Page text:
THE PLAY THAT GOES WRONG: Henry Lewis, Jonathan Sayer and Henry Shields.
Tkts 0115 9895555
Full information: Mischief Theatre
Runs: 2h 5m: one interval: till 8th July.
Review: Alan Geary: 3rd July 2017.
Enormously funny – but the basic joke starts to wear a bit thin.
The Cornley Polytechnic Drama Society are staging The Murder at Haversham Manor. Everything that can possibly go haywire does. Before the action the company are trying but failing to put the finishing touches to a wayward country house set, a large room with cardboard rows of books in clearly bogus bookcases, and a picture of a roaring fire in the grate.
Bits keep dropping off the scenery so that by the end of the evening it lies in ruins. A backstage blunder means that instead of coloured water for whisky the cast have to keep knocking back flammable white spirit out of a plastic jerry can. There’s a mishap with a stretcher so a corpse has to try sliding off stage without the audience noticing…
For one agonising stretch the actors land themselves in a loop with the dialogue going round and round in circles for what seems a nightmarish eternity. By the end of it they are all visibly weeping. But the play proceeds.
The CDS are inept in all other respects. The only half-competent actor Chris, who’s also supposed to be directing (Patrick Warner), at one point collapses into an anguished whimper at the mayhem all about him.
What with the characters’ delayed realisations, and the sheer physicality of the whole thing, the real-life cast have to be and are tremendously accomplished. There’s wonderfully OTT twenties acting from Meg Mortell (Sandra as heroine Florence) and Alastair Kirton (Max as her silly ass boyfriend). And Adam Byron (Robert as the murdered man’s chum) and Edward Howells (Dennis as Perkins the butler) are super.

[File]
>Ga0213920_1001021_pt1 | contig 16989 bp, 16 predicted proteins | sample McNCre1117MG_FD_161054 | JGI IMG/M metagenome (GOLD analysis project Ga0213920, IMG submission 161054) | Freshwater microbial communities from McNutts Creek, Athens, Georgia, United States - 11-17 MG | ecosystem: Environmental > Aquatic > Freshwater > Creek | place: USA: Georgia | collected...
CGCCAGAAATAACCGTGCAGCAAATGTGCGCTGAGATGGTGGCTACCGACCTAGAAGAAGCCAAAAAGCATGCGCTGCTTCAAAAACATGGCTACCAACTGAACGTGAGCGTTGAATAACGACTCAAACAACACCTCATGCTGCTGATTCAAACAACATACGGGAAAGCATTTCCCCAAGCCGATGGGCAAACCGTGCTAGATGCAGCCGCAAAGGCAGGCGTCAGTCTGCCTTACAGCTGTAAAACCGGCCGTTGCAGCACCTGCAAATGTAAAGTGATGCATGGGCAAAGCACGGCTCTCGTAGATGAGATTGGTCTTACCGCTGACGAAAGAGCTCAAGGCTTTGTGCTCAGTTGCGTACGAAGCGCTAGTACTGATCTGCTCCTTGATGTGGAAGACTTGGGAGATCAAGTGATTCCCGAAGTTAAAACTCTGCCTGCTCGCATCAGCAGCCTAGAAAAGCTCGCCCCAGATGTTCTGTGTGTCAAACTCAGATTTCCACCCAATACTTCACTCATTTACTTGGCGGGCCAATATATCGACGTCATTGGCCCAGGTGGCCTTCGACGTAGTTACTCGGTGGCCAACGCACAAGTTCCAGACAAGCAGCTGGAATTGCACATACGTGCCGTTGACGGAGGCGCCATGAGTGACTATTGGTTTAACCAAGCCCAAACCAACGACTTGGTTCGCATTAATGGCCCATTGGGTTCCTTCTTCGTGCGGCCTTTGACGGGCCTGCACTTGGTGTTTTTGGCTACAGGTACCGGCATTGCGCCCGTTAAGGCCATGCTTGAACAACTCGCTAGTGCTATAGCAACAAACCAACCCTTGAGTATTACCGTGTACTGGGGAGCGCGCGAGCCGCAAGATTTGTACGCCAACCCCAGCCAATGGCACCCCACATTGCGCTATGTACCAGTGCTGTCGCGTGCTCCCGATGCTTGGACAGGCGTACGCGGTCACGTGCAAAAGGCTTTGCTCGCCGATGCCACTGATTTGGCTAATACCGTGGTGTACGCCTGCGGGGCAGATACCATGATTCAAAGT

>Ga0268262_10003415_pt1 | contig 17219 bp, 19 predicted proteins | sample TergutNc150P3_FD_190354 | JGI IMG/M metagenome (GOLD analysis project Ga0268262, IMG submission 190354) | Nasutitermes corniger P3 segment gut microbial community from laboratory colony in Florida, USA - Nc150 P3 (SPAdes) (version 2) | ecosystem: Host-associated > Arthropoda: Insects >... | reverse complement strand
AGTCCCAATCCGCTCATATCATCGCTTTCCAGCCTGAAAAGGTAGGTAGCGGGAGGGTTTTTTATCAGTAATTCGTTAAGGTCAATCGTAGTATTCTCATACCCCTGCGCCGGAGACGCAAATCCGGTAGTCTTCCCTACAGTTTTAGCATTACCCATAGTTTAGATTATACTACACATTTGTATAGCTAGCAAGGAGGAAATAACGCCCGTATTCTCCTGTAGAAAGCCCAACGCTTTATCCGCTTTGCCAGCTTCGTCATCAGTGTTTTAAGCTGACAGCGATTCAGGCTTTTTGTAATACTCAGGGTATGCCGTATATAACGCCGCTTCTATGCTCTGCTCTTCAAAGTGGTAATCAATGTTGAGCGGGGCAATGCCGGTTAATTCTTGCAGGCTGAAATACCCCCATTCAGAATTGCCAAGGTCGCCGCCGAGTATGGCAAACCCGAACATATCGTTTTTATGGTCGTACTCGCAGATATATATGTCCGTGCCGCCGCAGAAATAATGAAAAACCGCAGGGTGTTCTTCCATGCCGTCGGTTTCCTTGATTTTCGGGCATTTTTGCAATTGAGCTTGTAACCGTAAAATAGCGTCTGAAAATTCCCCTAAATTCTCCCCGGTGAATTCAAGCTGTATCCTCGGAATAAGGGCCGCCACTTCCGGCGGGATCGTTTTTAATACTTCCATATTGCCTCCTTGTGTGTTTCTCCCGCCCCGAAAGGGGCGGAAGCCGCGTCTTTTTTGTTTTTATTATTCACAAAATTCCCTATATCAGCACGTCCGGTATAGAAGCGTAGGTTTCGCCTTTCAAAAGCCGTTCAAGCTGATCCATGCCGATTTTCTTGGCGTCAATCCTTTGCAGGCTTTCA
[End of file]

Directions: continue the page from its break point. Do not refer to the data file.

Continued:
But their material is too unsubtle. For sure, on press night the audience were in fits of laughter throughout the evening – The Play That Goes Wrong is outrageously funny. But the inner play is just too relentlessly badly done.
Perhaps the framing play needs to be more substantial to carry it. We need to know more about the actors and the way they relate to each other; there’s a lot of professional and personal rivalry going on, but that’s insufficient. This is where, for instance Noises Off, a directly comparable caper, has the advantage.
Trevor: Graeme Rooney.
Annie: Katie Bernstein.
Chris: Patrick Warner.
Jonathan: Jason Callender.
Robert: Adam Byron.
Dennis: Edward Howells.
Sandra: Meg Mortell.
Max: Alastair Kirton.
Clire Rice: Natasha Culley.
Arthur Inglebury: James Watterson.
Doris Henderson: Helana Muir.
Jimbo Jones: Matthew Howell.
Director: Mark Bell.
Set Designer: Nigel Hook.
Lighting Designer: Ric Mountjoy.
Sound Designer: Andy Johnson.
Costume Designer: Roberto Surace.
Original Music: Rob Falconer.